This collection of work by the late Neville Dawes (1926-1984) has several important rewards. It makes available the fine poems that Dawes wrote, mostly between 1950-1970, some of which appeared in a long-vanished, slim volume, Sepia, published in Ghana in the late 1950s. In the poems, the Marxist, modernist, ideologically committed Neville Dawes returns again and again to Sturge Town, the village of his youth, a world of ‘ancestral rooting’.
Secondly, the collection includes the short stories broadcast on Caribbean Voices, hailed with justification as special events by stern editors such as Edgar Mittelholzer.
Thirdly there is a section containing several pieces of autobiographical writing, which in their insight and humour make one wish that Dawes had written much more in this vein.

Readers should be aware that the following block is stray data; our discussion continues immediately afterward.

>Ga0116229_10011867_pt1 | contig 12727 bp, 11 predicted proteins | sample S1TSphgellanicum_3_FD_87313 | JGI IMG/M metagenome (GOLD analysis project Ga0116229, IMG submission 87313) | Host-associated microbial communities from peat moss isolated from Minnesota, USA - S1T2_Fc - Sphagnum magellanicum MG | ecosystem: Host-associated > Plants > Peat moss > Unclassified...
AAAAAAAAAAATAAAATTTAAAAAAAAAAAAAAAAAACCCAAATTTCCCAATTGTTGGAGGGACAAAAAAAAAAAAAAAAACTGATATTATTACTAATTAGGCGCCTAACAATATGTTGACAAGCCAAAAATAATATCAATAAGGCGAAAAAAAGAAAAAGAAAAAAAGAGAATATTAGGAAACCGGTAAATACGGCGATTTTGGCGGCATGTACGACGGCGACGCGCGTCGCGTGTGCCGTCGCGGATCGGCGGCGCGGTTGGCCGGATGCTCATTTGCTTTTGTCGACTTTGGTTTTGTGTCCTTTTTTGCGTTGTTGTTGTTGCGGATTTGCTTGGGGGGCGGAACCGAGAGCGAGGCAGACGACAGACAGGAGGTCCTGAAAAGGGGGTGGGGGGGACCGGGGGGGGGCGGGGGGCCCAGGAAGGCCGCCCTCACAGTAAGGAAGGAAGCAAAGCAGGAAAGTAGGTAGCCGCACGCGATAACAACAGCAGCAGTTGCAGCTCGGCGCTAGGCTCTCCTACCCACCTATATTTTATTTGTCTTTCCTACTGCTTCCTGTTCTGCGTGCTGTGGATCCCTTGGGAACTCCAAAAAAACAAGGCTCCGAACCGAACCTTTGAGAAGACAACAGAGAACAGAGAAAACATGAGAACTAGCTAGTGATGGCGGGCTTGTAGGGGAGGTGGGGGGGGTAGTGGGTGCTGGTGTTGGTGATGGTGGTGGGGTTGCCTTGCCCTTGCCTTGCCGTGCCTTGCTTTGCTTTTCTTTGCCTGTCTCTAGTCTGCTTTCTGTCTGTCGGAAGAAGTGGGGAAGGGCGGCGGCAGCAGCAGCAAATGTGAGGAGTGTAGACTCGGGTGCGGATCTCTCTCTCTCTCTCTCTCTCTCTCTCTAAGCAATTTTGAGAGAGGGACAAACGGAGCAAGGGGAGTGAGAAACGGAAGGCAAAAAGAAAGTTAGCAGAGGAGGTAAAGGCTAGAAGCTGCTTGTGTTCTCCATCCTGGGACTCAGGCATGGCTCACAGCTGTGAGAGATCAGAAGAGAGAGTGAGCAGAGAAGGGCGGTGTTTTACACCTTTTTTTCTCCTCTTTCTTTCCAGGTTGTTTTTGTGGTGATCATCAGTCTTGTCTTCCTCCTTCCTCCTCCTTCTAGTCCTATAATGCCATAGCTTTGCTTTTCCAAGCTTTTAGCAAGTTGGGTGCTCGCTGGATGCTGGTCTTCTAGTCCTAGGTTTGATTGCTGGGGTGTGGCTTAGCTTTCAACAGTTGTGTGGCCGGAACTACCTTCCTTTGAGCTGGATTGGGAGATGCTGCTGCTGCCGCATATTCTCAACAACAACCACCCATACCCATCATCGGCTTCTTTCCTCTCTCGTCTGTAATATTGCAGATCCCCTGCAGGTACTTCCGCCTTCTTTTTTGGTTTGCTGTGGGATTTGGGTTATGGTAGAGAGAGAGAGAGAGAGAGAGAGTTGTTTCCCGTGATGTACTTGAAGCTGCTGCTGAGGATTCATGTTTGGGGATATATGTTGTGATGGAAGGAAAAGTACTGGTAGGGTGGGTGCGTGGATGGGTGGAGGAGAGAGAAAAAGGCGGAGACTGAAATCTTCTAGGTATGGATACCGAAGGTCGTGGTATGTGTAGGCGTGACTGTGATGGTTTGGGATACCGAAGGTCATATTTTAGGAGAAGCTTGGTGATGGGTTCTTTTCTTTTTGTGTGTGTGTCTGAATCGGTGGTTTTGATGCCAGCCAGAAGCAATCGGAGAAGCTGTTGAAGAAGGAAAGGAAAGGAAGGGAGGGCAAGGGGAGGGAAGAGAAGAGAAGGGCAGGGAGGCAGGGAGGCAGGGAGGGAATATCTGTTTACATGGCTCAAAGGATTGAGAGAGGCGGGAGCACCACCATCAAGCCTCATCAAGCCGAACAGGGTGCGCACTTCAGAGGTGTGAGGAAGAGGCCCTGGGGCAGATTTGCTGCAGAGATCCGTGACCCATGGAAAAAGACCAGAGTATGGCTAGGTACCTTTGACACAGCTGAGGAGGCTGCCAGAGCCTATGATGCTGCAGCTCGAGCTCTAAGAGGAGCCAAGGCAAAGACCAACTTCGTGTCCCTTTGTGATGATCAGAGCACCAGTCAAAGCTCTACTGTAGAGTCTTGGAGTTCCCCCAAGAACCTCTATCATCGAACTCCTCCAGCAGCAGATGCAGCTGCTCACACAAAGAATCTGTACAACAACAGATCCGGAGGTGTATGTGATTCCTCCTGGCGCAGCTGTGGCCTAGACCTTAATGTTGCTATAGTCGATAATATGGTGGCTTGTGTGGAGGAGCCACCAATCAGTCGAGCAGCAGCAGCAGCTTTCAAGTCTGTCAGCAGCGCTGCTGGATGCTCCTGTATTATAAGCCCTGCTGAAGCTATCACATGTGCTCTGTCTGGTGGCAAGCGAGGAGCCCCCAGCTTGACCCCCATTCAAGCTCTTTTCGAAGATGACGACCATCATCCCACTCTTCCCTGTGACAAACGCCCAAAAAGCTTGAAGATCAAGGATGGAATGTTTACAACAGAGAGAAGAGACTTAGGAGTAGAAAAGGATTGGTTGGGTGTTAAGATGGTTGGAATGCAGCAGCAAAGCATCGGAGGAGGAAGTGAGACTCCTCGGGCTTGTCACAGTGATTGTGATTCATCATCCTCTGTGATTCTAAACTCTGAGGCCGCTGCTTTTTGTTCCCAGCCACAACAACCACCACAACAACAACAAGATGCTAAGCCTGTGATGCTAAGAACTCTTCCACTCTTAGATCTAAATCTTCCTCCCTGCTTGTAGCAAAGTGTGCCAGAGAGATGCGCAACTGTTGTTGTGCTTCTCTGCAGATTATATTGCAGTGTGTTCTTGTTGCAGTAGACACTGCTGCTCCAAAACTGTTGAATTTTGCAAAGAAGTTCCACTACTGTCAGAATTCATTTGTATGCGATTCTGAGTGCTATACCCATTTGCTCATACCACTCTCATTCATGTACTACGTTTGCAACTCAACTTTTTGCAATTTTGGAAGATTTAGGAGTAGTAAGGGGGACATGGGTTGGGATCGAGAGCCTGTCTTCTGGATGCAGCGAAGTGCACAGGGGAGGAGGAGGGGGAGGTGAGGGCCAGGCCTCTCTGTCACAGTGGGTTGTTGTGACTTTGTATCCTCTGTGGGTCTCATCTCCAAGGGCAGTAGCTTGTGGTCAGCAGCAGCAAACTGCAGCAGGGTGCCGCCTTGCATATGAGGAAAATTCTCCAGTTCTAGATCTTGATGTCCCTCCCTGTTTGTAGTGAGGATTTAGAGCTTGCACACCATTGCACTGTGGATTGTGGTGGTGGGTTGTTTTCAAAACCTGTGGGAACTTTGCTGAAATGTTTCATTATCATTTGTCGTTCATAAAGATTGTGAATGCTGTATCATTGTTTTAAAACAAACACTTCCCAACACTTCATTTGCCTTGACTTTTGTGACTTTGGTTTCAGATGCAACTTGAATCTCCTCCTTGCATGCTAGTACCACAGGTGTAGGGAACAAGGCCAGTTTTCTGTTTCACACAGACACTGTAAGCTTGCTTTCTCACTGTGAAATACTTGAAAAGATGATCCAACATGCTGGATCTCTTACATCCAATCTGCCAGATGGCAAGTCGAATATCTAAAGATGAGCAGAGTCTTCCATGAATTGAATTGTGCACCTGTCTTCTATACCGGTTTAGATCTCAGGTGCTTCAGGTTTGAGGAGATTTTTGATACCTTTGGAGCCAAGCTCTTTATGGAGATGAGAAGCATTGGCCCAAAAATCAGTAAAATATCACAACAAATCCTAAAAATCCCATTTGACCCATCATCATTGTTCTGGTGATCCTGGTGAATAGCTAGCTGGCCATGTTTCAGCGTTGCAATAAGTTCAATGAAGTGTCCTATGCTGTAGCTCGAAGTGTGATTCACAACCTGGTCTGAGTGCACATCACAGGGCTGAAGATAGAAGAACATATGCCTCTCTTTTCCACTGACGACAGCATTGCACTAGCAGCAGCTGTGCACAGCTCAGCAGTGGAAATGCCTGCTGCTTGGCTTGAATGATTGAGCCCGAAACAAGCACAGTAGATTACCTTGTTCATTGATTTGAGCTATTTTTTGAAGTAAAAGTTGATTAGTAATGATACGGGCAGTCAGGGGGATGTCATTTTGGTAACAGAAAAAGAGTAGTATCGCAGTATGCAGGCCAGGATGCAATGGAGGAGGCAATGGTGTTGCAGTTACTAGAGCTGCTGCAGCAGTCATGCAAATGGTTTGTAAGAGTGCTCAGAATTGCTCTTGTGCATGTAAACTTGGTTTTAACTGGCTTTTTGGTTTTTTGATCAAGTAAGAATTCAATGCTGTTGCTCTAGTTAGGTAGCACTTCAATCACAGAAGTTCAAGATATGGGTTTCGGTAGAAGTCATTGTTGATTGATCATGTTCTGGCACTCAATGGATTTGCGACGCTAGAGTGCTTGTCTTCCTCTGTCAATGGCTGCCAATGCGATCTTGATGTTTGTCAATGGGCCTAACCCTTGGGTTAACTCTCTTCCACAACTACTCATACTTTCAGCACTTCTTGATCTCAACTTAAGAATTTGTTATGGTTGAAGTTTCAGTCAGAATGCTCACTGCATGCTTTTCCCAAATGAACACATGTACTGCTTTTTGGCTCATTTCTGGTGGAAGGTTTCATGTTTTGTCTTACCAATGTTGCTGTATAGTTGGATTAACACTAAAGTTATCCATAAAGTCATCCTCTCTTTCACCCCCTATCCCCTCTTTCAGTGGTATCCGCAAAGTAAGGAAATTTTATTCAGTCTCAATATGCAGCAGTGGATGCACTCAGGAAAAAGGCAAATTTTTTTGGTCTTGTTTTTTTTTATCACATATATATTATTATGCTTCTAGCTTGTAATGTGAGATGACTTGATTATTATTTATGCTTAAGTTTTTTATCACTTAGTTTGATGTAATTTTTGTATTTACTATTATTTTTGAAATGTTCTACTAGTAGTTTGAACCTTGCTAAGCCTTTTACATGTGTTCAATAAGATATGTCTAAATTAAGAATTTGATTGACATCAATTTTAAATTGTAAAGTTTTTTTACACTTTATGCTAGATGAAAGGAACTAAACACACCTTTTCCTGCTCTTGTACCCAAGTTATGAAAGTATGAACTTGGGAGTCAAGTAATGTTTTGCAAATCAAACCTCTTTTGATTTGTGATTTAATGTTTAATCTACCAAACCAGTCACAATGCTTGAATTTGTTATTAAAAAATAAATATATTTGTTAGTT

Lastly there is a section devoted to Neville Dawes’ critical writing, which reveals him to have been an important and visionary critic on the development of Caribbean writing, the place of Africa in Caribbean culture and the importance of seeing the region whole, across language barriers.
There is also a long introductory essay by Kwame Dawes that brings both a scholar’s carefully objective placement of this work in the context of Jamaican and Caribbean writing, and a son’s moving and insightful response to his father’s work in relation to the triumphs and frustrations of his life.
Neville Dawes was born in Nigeria in 1926 of Jamaican parents, but grew up in rural Sturge Town in Jamaica. He studied for an MA at Oxford (Oriel College) and later taught in Jamaica, Ghana and Guyana.